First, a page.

We attract quite a few birds to our modest urban garden.
During 2011, we received visits all year long from the usual suspects:Northern Cardinals (Cardinalis cardinalis),
Blue Jays (Cyanocitta cristata),
Mourning Doves (Zenaida macroura),
House Wrens (Troglodytes aedon),
slightly chubbier Carolina Wrens (Thryothorus ludovicianus),
House Finches (Carpodacus mexicanus)
and hundreds of Sparrows.
The Song Sparrow (Melospiza melodia), with many streaks leading to a central dark spot on its breast, the Field Sparrow (Spizella pusilla), with its rather bland coloring and white circle around its eye, and the Chipping Sparrow (Spizella passerine), with a very definite black line through its eye, are native and prevalent. But the House Sparrow (Passer domesticus), with its dapper outfit of rusty brown, gray and black, is the most common, especially now in winter. House Sparrows were introduced to North America in the 19th century and basically flourish wherever there are people. House Sparrows will usurp nest boxes intended for native songbirds; and gardeners, nest-box monitors and birders often struggle to solve this problem as humanely as possible.
|Sparrows in a large Rose de Rescht|
A Ruby-Throated Hummingbird (Archilochus colubris) lunched occasionally on the nectar of our summer and fall flowers. And sometimes we caught sight of other tiny birds like the Carolina Chickadee (Poecile carolinensis) and Tufted Titmouse (Parus bicolor). All these smaller birds attracted a Copper’s Hawk (Accipiter cooperii) this past spring and summer. He would perch on the fence or arbor and then swoop down into the garden. His presence always created a lot of commotion among the bird babies and mamas.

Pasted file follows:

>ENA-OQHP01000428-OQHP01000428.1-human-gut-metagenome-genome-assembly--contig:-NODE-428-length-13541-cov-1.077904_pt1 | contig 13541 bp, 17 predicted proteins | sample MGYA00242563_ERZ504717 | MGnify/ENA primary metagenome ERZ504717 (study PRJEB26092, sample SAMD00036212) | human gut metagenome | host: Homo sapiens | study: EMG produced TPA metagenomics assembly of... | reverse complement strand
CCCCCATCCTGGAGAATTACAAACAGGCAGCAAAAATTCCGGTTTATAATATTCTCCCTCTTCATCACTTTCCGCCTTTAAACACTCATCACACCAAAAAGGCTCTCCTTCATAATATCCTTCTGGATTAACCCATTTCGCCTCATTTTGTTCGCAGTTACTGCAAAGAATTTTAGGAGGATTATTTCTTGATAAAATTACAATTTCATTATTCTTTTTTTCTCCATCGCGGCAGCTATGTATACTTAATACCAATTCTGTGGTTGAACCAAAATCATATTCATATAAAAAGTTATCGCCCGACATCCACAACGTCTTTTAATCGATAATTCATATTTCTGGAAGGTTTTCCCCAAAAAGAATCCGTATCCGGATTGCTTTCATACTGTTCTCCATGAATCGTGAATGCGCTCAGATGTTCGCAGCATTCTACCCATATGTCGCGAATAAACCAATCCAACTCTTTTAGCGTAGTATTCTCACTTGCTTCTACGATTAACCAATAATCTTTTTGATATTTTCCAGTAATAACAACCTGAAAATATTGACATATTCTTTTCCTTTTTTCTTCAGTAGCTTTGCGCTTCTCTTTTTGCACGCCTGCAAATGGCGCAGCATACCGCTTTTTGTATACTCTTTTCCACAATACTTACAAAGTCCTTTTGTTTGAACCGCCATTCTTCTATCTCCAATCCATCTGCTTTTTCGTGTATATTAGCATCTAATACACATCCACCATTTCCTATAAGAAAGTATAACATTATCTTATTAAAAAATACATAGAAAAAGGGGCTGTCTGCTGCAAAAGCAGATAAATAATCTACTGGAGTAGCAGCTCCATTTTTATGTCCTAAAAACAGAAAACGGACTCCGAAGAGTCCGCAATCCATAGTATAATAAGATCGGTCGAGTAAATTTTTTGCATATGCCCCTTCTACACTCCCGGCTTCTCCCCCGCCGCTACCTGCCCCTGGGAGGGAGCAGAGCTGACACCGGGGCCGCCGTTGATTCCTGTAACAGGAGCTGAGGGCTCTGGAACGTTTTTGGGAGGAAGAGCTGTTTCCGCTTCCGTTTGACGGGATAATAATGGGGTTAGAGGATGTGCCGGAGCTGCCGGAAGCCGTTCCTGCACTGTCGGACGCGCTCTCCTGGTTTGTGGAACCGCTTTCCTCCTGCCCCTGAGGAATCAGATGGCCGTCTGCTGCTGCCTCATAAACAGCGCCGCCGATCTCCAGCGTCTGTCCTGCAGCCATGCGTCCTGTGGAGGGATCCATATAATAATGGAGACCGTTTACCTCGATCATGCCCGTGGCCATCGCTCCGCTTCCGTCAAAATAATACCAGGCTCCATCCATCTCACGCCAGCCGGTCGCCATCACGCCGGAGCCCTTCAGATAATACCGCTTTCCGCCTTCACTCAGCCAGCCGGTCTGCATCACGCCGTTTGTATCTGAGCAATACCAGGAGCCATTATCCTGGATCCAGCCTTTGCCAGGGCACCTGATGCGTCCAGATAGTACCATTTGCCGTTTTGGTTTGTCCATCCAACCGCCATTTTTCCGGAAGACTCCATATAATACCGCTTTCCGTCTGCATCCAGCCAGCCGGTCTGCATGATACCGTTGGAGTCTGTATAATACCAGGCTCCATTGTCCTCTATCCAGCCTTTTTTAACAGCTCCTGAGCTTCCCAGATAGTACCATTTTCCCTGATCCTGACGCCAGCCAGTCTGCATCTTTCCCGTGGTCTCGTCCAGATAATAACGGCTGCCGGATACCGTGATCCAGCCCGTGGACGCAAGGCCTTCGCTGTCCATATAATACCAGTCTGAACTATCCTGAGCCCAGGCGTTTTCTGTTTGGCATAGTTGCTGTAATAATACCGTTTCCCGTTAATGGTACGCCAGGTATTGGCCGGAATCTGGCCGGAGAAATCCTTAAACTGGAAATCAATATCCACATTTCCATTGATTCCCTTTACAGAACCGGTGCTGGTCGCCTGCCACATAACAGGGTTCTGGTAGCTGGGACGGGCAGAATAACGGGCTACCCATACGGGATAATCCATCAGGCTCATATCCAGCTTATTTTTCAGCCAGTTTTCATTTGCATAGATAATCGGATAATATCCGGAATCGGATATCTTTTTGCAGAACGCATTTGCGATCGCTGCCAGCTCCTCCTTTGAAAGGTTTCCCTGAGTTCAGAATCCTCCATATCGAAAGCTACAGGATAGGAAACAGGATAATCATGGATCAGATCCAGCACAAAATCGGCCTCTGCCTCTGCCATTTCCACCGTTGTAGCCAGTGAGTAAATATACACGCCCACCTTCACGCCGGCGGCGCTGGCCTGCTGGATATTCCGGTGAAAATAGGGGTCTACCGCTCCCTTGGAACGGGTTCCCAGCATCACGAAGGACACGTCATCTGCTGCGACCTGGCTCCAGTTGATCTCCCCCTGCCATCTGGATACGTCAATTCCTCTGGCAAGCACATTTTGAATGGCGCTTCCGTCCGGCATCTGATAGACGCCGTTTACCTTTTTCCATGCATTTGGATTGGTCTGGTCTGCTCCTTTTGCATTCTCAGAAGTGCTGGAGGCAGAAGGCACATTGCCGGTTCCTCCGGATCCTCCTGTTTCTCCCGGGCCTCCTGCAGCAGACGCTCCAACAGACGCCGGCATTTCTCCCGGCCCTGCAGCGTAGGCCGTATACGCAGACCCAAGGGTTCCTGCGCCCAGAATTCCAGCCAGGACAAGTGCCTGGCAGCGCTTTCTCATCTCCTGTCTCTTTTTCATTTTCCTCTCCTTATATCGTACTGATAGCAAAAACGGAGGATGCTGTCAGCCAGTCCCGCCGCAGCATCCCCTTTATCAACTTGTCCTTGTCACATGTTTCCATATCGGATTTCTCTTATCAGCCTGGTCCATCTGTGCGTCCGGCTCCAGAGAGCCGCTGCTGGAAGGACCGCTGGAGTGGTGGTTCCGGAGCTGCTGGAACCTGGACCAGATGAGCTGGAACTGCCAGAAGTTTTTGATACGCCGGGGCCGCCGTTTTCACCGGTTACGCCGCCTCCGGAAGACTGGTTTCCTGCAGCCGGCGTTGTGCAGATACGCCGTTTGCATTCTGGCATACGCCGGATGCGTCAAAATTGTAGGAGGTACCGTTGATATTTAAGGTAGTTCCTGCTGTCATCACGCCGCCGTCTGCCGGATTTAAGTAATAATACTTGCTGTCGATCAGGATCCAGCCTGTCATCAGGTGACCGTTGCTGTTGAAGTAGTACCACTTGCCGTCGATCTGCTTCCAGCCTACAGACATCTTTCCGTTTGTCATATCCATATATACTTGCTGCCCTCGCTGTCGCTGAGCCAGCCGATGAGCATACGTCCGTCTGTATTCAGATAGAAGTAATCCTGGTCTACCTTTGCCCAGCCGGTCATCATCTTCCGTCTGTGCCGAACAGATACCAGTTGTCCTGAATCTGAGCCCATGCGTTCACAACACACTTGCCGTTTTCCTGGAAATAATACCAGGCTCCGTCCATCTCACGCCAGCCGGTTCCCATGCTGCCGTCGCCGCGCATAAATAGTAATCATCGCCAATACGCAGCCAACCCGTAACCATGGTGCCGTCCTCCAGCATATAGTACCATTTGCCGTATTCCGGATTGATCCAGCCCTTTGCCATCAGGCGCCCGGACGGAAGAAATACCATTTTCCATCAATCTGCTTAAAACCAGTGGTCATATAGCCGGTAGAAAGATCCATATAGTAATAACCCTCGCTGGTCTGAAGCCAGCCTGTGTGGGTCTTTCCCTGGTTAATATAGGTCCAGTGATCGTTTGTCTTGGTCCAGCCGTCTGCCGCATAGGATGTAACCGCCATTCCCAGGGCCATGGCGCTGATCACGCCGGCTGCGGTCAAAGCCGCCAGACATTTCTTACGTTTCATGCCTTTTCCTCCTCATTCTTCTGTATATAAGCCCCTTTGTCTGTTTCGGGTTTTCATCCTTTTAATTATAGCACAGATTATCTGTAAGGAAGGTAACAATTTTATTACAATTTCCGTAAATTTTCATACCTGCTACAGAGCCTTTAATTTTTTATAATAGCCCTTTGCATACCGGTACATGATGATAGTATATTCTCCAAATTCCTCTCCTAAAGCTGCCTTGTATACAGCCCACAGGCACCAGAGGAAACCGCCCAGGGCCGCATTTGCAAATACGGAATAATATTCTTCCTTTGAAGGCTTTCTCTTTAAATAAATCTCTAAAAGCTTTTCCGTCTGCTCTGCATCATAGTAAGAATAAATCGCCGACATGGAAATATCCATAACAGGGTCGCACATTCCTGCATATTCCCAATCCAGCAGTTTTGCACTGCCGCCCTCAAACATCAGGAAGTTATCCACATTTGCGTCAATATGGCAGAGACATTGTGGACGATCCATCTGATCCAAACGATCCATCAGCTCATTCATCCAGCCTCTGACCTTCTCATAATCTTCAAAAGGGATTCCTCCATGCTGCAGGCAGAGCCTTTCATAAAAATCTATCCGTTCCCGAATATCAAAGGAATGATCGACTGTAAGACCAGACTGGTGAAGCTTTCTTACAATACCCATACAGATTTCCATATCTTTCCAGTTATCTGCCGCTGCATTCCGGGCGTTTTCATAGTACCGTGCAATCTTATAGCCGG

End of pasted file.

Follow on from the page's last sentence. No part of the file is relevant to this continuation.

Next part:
We have one substantial tree in the back yard, a Silver Maple, which has suffered damage over the last couple years. Squirrels are its regular inhabitants. But in 2011, it was also home to some sort of nuthatch, probably a White-Breasted Nuthatch (Sitta carolinensis), a pair of Downy Woodpeckers (Picoides pubescens) and most recently, a Common Flicker (Colaptes auratus). Is that a good sign?
Our neighboring yards are much more open… mainly lawns… and they are often filled with Common Grackles (Quiscalus quiscula) and much bigger American Crows (Corvus brachyrhynchos). These birds are surprisingly ominous and noisy! Even the sound of their wings, as they take flight en masse, can be frightening. They seldom venture onto our property. Maybe there’s just not enough room for all of them. Or maybe the Jays and Catbirds chase them away. I’ve seen Mockingbirds attack much larger birds in order to protect their nests.
Although we were once visited by a terribly-lost Canada Goose (Bianta canadensis), there are quite a few, other common birds missing from our garden. The iridescent Brown-Headed Cowbird (Molothrus ater) and aerobatic Cedar Waxwing (Bombycilla cedrorum) frequented my childhood home, but I never see them here. I believe the garden is too crowded with plants and garden ornaments to entice Eastern Bluebirds (Sialia sialis), who prefer more open meadows. And local summer evening swarms of Chimney Swifts (Chaetura pelagica) have decreased dramatically over the last ten years.One of my 2012 resolutions is to create a more welcoming environment for our feathered friends, and I hope you will do the same. Christmas Bird Counts wrap up this week. Check out the National Audubon Society for counts in your area. Or you could start your own tradition with a New Year Bird Count in your own backyard! The Cornell Lab of Ornithology’s All About Birds website can help you get started.